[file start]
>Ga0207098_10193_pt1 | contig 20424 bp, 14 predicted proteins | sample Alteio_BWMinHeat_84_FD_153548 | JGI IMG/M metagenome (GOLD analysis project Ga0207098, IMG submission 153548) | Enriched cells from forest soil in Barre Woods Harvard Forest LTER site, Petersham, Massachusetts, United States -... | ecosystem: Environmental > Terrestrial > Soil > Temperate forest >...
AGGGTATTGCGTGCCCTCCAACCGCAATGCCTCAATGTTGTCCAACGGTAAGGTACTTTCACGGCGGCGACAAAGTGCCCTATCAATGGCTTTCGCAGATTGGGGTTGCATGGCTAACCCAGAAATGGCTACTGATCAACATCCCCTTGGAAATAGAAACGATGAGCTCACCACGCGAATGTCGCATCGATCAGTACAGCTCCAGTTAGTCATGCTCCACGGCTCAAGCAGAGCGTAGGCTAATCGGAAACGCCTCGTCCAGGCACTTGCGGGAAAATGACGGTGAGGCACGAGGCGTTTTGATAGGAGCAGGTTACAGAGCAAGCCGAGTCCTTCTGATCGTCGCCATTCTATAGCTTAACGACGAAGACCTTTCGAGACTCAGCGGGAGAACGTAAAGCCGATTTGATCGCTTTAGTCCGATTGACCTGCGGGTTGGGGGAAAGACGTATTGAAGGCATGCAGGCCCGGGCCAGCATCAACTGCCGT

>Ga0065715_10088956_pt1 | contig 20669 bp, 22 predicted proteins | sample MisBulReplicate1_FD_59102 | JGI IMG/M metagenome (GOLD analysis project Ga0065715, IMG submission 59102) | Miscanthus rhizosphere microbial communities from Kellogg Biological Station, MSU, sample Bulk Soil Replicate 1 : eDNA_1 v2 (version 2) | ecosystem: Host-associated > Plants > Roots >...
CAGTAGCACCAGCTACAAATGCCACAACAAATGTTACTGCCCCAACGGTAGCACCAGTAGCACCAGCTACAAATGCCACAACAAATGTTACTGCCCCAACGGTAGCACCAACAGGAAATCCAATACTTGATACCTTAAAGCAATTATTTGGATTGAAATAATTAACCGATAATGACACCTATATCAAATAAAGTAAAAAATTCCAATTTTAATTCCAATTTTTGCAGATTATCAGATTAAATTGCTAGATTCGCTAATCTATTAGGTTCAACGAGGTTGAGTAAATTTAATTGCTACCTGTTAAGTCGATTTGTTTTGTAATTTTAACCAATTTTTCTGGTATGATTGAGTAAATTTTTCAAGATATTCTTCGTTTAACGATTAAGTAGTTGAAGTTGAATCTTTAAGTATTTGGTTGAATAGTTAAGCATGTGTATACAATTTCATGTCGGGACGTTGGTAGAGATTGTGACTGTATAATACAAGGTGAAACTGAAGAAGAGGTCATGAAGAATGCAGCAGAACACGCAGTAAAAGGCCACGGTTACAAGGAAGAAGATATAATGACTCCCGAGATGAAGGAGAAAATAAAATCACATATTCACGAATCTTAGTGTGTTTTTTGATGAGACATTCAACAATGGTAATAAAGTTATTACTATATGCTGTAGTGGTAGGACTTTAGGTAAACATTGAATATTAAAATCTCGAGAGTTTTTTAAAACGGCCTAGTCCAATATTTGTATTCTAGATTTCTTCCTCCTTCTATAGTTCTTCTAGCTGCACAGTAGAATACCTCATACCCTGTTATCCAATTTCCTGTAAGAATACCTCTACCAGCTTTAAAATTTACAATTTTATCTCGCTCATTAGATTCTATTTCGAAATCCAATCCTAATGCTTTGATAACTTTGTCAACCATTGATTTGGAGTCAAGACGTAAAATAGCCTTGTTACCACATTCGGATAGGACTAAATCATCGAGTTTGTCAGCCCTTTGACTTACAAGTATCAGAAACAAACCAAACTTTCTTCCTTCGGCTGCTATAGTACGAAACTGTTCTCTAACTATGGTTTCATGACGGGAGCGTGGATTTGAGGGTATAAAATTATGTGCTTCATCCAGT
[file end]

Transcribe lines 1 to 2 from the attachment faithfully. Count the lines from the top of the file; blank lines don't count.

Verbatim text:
>Ga0207098_10193_pt1 | contig 20424 bp, 14 predicted proteins | sample Alteio_BWMinHeat_84_FD_153548 | JGI IMG/M metagenome (GOLD analysis project Ga0207098, IMG submission 153548) | Enriched cells from forest soil in Barre Woods Harvard Forest LTER site, Petersham, Massachusetts, United States -... | ecosystem: Environmental > Terrestrial > Soil > Temperate forest >...
AGGGTATTGCGTGCCCTCCAACCGCAATGCCTCAATGTTGTCCAACGGTAAGGTACTTTCACGGCGGCGACAAAGTGCCCTATCAATGGCTTTCGCAGATTGGGGTTGCATGGCTAACCCAGAAATGGCTACTGATCAACATCCCCTTGGAAATAGAAACGATGAGCTCACCACGCGAATGTCGCATCGATCAGTACAGCTCCAGTTAGTCATGCTCCACGGCTCAAGCAGAGCGTAGGCTAATCGGAAACGCCTCGTCCAGGCACTTGCGGGAAAATGACGGTGAGGCACGAGGCGTTTTGATAGGAGCAGGTTACAGAGCAAGCCGAGTCCTTCTGATCGTCGCCATTCTATAGCTTAACGACGAAGACCTTTCGAGACTCAGCGGGAGAACGTAAAGCCGATTTGATCGCTTTAGTCCGATTGACCTGCGGGTTGGGGGAAAGACGTATTGAAGGCATGCAGGCCCGGGCCAGCATCAACTGCCGT